Capital gains income tax hearing allows 1 minute of testimony

Feb 16, 2018

The House Finance Committee held a public hearing today on HB 2967 to create a capital gains income tax. Those who were able to make it to the hearing (I-90 was closed in the mountains due to heavy snow) were provided a lengthy 1 minute to testify. Before discussing the testimony provided let's take a quick tax pop quiz: How many states with no income tax have a tax on capital gains? Hint: It's the same number of states that have an excise tax on capital gains.

For those of you that guessed Zero, congratulations! (Note: Neither TN nor NH tax capital gains. They do tax interest, though TN is phasing out its Hall tax)

Among those testifying today was Jared Walczak, a Senior Policy Analyst at the Tax Foundation. Jared made the trip from D.C. to help provide national perspective on whether what is being proposed is an excise tax or an income tax. Trying to make those points in 1 minute is challenging so Jared also posted this series of tweets:

"Testimony is very brief today, so I focused my remarks on the legal question. WA constitution's uniformity clause essentially bars income taxes, so this is framed as an excise tax. But the proposed capital gains tax has none of the characteristics of an excise tax.

There’s a reason we often consider sales and excise taxes together: excise taxes are transaction taxes. Often ad valorem on cost of transaction (special sales tax), sometimes a single rate (think dollar-per-pack cigarette taxes). What they aren't: taxes on net income.

This tax isn’t on capital gains transactions or the privilege of buying and selling investment instruments. It is on the net of gains and losses over the course of a defined period. That is decidedly an income tax—on a narrow class of income, but an income tax nonetheless.

Courts tend to care about substance over form, and certainly nomenclature. Simply calling a tax on a class of income an excise tax doesn't change its fundamental character. It's imposed on the aggregate of net and losses over a year, not on transactions. That's income."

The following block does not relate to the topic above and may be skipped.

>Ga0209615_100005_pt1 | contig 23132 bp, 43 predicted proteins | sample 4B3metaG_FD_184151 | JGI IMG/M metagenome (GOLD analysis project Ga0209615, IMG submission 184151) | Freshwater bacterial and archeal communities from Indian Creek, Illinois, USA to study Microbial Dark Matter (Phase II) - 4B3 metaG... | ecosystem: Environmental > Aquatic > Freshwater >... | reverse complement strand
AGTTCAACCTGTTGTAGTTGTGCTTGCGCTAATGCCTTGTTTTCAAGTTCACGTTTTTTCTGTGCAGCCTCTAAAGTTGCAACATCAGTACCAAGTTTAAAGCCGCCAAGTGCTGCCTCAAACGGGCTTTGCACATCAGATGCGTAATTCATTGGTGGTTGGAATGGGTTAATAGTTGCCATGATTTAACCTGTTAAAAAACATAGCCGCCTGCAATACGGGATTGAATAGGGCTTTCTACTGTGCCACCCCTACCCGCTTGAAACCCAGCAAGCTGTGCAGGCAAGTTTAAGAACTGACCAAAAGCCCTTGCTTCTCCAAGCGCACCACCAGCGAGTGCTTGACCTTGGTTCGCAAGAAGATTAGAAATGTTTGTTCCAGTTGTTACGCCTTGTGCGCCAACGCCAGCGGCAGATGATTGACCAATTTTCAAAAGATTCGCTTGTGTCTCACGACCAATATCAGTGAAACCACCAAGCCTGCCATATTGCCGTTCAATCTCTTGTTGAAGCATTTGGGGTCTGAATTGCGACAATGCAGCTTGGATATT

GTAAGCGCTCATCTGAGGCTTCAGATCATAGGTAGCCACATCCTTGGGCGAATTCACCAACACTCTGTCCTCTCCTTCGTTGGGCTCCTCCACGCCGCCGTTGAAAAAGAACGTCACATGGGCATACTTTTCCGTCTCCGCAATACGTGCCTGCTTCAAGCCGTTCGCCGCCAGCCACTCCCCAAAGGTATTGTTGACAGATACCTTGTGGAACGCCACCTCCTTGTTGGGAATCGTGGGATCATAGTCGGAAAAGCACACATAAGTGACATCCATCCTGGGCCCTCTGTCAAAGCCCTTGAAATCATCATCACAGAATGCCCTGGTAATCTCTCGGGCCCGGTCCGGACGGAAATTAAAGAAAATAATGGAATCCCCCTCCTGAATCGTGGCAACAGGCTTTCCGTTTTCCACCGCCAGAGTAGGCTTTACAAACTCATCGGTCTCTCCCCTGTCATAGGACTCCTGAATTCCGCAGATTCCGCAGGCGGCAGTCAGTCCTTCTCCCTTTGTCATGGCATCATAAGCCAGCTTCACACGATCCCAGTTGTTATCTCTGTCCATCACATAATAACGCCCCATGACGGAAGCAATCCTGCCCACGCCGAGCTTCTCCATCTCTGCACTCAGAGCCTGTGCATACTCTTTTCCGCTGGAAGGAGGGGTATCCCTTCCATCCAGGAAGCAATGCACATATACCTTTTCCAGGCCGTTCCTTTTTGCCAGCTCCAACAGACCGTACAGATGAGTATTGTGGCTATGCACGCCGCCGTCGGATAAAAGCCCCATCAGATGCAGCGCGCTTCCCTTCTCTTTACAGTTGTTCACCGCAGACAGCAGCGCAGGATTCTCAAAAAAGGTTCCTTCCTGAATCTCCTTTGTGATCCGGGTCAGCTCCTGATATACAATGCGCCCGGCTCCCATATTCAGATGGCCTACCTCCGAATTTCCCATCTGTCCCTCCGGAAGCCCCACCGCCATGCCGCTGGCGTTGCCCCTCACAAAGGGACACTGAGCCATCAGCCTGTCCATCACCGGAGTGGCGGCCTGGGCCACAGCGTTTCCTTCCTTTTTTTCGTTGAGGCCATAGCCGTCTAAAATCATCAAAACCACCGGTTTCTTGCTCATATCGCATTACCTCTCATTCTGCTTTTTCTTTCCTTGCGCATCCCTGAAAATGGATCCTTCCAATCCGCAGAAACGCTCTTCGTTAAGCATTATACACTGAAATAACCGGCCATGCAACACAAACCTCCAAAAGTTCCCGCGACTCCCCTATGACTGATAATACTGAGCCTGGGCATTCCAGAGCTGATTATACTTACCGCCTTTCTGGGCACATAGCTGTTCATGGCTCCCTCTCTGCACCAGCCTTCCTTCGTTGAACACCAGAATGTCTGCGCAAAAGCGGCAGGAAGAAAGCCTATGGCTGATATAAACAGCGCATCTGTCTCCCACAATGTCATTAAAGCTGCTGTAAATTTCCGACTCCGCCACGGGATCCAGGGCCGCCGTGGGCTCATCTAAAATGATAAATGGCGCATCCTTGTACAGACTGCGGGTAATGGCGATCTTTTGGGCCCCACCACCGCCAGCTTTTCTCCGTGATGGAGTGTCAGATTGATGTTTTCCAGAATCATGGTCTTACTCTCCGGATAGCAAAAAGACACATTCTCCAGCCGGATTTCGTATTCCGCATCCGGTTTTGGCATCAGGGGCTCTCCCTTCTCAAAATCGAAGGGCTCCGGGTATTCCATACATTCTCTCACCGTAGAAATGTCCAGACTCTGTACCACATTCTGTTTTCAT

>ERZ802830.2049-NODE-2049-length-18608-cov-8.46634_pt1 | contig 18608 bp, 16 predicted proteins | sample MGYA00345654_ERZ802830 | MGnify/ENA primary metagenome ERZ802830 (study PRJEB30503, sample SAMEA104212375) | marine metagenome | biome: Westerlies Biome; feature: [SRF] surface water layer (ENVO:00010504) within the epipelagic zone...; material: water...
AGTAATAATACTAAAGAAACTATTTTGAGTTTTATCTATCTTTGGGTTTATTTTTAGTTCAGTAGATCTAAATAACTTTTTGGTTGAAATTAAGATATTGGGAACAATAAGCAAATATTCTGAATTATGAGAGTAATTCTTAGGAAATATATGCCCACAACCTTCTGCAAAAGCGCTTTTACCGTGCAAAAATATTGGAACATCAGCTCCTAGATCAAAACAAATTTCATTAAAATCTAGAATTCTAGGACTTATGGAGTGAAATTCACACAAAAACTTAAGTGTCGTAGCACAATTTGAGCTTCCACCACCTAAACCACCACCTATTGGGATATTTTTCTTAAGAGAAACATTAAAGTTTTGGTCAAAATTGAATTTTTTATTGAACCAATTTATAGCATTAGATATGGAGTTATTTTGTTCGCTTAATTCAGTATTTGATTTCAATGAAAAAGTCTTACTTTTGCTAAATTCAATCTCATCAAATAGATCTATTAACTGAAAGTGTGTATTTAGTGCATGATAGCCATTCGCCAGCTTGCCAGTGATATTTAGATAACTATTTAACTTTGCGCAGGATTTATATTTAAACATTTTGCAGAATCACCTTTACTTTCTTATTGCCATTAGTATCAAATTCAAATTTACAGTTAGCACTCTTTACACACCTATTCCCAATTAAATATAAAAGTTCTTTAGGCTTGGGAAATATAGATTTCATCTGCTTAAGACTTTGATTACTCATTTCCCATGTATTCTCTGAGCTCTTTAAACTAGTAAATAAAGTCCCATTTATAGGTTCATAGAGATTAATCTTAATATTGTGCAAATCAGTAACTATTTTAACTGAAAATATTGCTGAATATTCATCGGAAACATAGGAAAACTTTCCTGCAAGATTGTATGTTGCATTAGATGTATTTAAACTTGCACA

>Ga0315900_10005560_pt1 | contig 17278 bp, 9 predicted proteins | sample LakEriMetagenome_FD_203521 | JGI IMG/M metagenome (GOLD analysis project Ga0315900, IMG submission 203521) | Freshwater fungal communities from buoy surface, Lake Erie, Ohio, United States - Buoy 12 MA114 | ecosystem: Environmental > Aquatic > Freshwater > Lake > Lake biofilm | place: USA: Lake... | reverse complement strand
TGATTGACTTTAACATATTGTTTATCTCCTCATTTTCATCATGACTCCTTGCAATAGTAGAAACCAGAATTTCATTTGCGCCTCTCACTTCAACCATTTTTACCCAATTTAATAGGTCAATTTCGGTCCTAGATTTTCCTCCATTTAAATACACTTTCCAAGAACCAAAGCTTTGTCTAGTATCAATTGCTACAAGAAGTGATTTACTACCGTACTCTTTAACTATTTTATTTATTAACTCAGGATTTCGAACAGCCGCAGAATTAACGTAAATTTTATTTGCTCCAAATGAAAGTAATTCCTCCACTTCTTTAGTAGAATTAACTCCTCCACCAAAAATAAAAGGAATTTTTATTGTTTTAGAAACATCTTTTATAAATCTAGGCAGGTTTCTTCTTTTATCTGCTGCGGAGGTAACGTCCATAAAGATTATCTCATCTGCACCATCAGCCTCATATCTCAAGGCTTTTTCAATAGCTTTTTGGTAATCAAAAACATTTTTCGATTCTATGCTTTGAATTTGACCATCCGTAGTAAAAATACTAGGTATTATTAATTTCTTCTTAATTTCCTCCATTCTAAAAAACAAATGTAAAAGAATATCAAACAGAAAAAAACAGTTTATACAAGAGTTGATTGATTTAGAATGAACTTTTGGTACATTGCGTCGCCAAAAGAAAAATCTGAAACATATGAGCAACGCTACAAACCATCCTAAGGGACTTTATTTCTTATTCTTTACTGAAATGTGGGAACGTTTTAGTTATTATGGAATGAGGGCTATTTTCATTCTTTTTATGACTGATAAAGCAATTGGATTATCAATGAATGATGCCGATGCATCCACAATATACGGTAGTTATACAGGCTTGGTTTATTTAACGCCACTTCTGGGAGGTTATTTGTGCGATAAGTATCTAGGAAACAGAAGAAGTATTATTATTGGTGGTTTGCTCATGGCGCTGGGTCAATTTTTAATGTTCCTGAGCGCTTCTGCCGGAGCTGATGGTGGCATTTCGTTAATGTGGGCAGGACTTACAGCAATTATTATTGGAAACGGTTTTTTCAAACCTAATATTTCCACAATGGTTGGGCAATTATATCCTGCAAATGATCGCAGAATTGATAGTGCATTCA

Several individuals who testified in favor of the new tax said it was time to close the "tax break" on capital gains. I've repeatedly asked these individuals for help understanding this talking point since I've searched and searched the RCWs to find the "tax break" on capital gains and can't find it. The only thing I can find are the 6 constitutional amendments and 4 ballot measures imposing an income tax that the voters have rejected.

Thankfully one member of the Finance Committee helped point me in the right direction with this tweet

"It's in the section right after the tax exemption on breathing."

Also testifying in favor of the capital gains income tax were WEA, WFSE and SEIU. These unions all made it clear, however, that while they want a capital gains income tax they don't want any new revenue to result in tax cuts elsewhere. After hearing state unions argue for a capital gains income tax but against using it for tax relief, I'm just shocked voters don't trust proposals to create new taxes with the promise of other tax relief.

This point brings to mind the actual policy details of HB 2967. Though a promise of property tax relief, those cuts wouldn't take effect until 2021. With that in mind here is my summary of the bill: Lawmakers will gladly cut your property taxes in 2021 for a capital gains income tax today.

It is worth noting that the Tax Foundation and WPC aren't the only policy groups making the point that a capital gains tax is an income tax. Consider this April 24, 2017 email from John Burbank, Executive Director of Economic Opportunity Institute, uncovered via public records concerning Seattle's income tax effort (available on request):

"The tax on capital gains is being portrayed (wrongly, I think) as NOT a tax on income, but as an excise tax."

With yesterday's state revenue forecast showing a massive increase in revenue it is surprising the House Finance Committee is still even considering imposing a capital gains income tax. As of today HB 2967 is still scheduled for executive action on Monday (2/19).